"Why in the world isn't the fire lit?" he said sharply. "You must have known I couldn't sit without a fire on a cold evening like this;" and the wind sang dismally in the joints of the windows to emphasise the dreariness of the situation.

"It ain't nothing to do with me," answered the red-armed, coal-besmeared hoyden, looking up from her knees; "it's the missus. 'He was put out with the coal bill last time,' she says, 'and I ain't going to risk lighting up his fire with coal at sixpence a scuttle, and me not knowing whether he's coming back to-night.'"

"Well, you might see at any rate that the fire was properly laid," the architect said, as the lighting process gave evident indications of failing for the third time.

"I do my best," she said in a larmoyant tone, "but I can't do everything, what with having to cook, and clean, and run up and down stairs with notes, and answer the bell every other minute to lords."

"Has Lord Blandamer been here?" asked Westray.

"Yes, he came yesterday and twice to-day to see you," she said, "and then he left a note. There 'tis"—and she pointed to the end of the mantelpiece.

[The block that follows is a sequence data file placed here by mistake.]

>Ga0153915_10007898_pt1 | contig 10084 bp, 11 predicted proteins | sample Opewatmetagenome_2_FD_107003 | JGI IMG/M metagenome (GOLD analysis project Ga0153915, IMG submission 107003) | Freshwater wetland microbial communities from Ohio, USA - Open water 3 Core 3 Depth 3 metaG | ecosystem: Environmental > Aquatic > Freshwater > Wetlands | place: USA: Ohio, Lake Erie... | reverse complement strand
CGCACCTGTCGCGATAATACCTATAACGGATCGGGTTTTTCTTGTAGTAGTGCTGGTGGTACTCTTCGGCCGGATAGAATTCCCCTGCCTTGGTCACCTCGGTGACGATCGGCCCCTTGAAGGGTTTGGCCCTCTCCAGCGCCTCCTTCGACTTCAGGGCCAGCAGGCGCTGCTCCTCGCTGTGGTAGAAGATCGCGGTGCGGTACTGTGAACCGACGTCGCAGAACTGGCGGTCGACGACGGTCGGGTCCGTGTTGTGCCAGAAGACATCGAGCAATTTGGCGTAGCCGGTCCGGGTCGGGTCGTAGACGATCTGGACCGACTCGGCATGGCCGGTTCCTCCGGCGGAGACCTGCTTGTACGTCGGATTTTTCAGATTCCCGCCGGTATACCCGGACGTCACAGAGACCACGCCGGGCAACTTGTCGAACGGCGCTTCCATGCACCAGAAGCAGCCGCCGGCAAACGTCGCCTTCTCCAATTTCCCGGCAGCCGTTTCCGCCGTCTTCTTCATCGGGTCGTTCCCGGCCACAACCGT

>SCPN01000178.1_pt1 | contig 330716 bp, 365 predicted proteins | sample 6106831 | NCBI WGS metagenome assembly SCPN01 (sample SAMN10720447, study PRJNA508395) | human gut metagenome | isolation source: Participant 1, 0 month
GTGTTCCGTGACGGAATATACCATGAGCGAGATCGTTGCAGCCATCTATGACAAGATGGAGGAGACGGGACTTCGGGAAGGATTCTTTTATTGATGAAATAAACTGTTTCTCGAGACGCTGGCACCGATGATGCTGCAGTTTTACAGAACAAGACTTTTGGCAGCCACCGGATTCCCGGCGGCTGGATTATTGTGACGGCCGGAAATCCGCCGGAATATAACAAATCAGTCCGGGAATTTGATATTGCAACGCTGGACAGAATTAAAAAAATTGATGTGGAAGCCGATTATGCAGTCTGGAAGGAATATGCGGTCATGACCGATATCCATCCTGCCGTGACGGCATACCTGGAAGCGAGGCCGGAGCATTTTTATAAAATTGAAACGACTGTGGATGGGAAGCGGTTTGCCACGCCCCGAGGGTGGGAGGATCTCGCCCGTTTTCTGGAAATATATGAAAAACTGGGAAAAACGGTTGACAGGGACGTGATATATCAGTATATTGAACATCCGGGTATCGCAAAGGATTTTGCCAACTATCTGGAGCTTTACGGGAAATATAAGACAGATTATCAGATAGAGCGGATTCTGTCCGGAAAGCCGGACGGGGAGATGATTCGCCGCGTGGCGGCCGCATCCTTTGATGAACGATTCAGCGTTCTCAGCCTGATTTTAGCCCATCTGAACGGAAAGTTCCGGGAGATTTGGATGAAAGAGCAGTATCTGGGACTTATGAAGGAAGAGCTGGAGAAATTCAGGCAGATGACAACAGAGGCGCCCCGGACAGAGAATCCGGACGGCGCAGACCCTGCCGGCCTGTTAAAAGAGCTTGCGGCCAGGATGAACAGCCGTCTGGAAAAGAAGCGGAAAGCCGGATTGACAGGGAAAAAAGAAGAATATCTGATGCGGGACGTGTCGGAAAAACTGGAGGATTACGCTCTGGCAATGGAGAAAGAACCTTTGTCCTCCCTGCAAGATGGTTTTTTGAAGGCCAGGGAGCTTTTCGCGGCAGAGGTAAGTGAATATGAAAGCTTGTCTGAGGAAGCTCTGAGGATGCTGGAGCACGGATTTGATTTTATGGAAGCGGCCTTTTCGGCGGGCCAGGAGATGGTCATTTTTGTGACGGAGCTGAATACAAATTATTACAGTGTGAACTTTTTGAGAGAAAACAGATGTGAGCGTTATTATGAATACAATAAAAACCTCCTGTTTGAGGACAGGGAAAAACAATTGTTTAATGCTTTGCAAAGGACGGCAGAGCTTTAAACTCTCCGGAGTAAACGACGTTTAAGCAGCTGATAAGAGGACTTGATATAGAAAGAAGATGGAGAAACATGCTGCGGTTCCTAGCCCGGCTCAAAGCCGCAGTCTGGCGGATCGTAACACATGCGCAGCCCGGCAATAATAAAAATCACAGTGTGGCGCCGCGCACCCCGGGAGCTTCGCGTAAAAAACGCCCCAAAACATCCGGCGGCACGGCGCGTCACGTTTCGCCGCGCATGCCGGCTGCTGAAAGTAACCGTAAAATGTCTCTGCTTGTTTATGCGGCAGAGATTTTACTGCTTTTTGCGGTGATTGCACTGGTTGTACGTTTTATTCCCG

Westray looked round, and saw an envelope edged in black. He knew the strong, bold hand of the superscription well enough, and in his present mood it sent something like a thrill of horror through him.

"You needn't wait," he said quickly to the servant; "it isn't your fault at all about the fire. I'm sure it's going to burn now."

The girl rose quickly to her feet, gave an astonished glance at the grate, which was once more enveloped in impotent blackness, and left the room.

An hour later, when the light outside was failing, Westray sat in the cold and darkening room. On the table lay open before him Lord Blandamer's letter:

"Dear Mr Westray,

"I called to see you yesterday, but was unfortunate in finding you absent from home, and so write these lines. There used to hang in your sitting-room at Bellevue Lodge an old picture of flowers which has some interest for my wife. Her affection for it is based on early associations, and not, of course, on any merits of the painting itself. I thought that it belonged to Miss Joliffe, but I find on inquiry from her that she sold it to you some little time ago, and that it is with you now. I do not suppose that you can attach any great value to it, and, indeed, I suspect that you bought it of Miss Joliffe as an act of charity. If this is so, I should be obliged if you would let me know if you are disposed to part with it again, as my wife would like to have it here.